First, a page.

Hang around folks who study governance long enough and you will undoubtedly encounter the debate over whether our nation is a democracy or a republic.

Brunswick resident Heather D. Martin wants to know what’s on your mind; email her at [email protected]

I often find myself hesitating before using either term, knowing that somewhere out there, lurking in the shadows ready to pounce, is an individual who feels strongly about it and will counter whichever word I’ve used. The most amusing part about it is there actually is no “wrong” on this one.

As Eugene Volokh explained in his 2105 Washington Post column, “A common definition of ‘republic’ is, to quote the American Heritage Dictionary, ‘A political order in which the supreme power lies in a body of citizens who are entitled to vote for officers and representatives responsible to them’ – we are that. A common definition of ‘democracy’ is, ‘Government by the people, exercised either directly or through elected representatives’ – we are that, too.”

I bring this up because, obviously, here we are on the doorstep of another presidential election. And it seems that by whichever name we call ourselves, the basic idea at the heart of our nation is in danger of getting lost. This idea, of course, is that it’s we, the people, who decide our governance.

True, it took an awfully long time for the vote to be granted equally. People of color and people of my gender had to work hard to get the vote, and it is the ultimate, shameful irony that the Indigenous people of this land were not granted the vote in every state until 1962. But flawed as we may be, the ideal of a governance by the people has been there from the start. It is who we claim to be.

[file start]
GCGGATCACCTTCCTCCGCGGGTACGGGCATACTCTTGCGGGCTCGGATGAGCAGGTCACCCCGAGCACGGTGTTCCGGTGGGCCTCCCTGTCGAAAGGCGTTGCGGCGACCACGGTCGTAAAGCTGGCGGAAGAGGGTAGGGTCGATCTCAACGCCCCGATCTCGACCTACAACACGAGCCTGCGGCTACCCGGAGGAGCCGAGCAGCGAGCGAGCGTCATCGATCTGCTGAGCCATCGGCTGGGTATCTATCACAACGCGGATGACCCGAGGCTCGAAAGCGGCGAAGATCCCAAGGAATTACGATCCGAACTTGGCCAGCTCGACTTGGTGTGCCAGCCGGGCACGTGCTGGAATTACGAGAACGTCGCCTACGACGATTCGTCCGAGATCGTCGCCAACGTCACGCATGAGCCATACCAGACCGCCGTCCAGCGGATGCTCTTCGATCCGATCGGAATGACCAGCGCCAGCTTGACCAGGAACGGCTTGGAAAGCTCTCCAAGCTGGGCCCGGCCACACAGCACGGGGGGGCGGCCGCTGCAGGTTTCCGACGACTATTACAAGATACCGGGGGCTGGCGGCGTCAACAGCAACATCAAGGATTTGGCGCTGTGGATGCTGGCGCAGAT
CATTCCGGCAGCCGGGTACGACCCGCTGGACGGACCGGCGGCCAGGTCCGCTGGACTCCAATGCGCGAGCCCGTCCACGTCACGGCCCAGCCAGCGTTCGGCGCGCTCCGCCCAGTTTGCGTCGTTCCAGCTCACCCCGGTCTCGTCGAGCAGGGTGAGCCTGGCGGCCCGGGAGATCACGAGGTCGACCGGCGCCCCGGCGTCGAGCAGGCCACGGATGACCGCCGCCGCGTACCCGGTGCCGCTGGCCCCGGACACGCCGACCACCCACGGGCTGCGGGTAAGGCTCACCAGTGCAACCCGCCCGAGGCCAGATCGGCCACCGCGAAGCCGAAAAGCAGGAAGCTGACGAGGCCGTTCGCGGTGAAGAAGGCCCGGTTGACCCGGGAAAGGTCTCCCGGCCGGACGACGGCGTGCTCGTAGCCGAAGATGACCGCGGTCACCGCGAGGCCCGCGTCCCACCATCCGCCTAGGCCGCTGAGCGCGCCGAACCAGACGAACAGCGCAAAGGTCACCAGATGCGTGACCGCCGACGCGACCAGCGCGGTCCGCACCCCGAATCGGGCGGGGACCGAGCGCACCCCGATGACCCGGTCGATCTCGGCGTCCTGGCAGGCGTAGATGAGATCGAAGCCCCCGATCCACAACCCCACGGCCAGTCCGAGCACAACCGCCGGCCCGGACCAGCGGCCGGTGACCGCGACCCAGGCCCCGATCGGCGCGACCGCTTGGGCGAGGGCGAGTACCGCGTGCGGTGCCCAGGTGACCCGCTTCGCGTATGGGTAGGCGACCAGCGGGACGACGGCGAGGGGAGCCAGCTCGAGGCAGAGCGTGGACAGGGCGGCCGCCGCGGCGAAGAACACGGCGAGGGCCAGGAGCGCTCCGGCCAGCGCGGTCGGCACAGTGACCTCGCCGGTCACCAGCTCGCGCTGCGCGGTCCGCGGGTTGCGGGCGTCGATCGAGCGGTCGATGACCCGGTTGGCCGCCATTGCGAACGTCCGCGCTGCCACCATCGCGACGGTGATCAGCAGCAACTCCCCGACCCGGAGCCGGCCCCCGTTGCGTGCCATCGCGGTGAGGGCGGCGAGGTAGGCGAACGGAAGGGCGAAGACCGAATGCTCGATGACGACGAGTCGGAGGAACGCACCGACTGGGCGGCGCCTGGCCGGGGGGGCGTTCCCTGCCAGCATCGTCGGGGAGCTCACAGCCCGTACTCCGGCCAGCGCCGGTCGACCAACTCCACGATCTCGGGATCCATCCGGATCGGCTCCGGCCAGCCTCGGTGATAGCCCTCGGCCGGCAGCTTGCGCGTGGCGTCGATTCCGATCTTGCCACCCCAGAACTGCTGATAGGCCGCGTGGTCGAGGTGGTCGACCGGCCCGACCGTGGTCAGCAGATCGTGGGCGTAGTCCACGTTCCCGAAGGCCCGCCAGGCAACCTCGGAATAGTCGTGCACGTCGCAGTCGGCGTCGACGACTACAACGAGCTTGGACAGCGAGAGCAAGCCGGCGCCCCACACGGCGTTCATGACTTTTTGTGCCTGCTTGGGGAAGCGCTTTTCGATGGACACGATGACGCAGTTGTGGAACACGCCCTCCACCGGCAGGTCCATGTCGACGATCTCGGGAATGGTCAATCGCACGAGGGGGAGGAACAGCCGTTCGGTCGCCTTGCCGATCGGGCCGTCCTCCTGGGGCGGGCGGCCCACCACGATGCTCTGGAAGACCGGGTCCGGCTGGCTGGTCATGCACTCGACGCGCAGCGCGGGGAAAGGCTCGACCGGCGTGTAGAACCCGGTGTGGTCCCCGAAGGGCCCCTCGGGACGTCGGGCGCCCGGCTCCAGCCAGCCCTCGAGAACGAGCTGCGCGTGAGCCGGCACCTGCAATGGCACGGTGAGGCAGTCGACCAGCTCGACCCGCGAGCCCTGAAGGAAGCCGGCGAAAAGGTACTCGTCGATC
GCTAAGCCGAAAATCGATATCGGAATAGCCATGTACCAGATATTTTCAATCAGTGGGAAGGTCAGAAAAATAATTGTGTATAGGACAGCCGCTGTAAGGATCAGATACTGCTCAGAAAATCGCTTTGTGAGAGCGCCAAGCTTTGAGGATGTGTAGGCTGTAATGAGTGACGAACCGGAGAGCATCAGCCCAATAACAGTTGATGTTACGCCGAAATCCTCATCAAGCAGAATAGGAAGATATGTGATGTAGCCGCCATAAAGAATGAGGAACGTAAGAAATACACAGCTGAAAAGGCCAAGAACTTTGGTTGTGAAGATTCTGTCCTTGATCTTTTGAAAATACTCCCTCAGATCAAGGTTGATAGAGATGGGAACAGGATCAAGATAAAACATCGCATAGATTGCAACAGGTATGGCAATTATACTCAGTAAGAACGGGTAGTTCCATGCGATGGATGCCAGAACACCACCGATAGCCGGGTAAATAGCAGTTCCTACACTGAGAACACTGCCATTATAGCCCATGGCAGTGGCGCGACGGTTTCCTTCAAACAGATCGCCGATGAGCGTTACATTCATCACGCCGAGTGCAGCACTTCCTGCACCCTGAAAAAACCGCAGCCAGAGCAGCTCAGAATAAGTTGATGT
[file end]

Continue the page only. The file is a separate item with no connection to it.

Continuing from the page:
You can’t have a democracy or a republic without the right to vote.

This right is currently facing the most astounding, systematic and widespread assault history has ever witnessed, from purges of voter rolls to eliminating voting stations in target neighborhoods. This year, we have also seen the dismantling of our U.S. Postal System, illegal ballot boxes and even an early – and quite possibly illegal – end to the constitutionally mandated accurate and complete census, impacting not only financial assistance but the distribution of seats in the House of Representatives.

A fair and counted vote is more than a lofty idea or noble ambition – it’s the law. It’s our established foundation, long upheld and often written about by the Supreme Court. Take the words of Justice Hugo Black: “No right is more precious in a free country than that of having a voice in the election of those who make the laws under which, as good citizens, we must live. Other rights, even the most basic, are illusory if the right to vote is undermined.”

I can respect a difference of opinion, a disagreement on policy and approach. There is value in having to argue your case and argue it well. However, if the only way to win is to cheat the rules, game the system and declare that unless you win the win doesn’t count – well, even the preschool set can tell you that’s “not on.” Our nation is too great an experiment, too noble an ideal, too wonderful a concept to be lost to ego, vanity and flat-out corruption.

Vote. Vote like your democracy (or republic) depends on it. Because it does.

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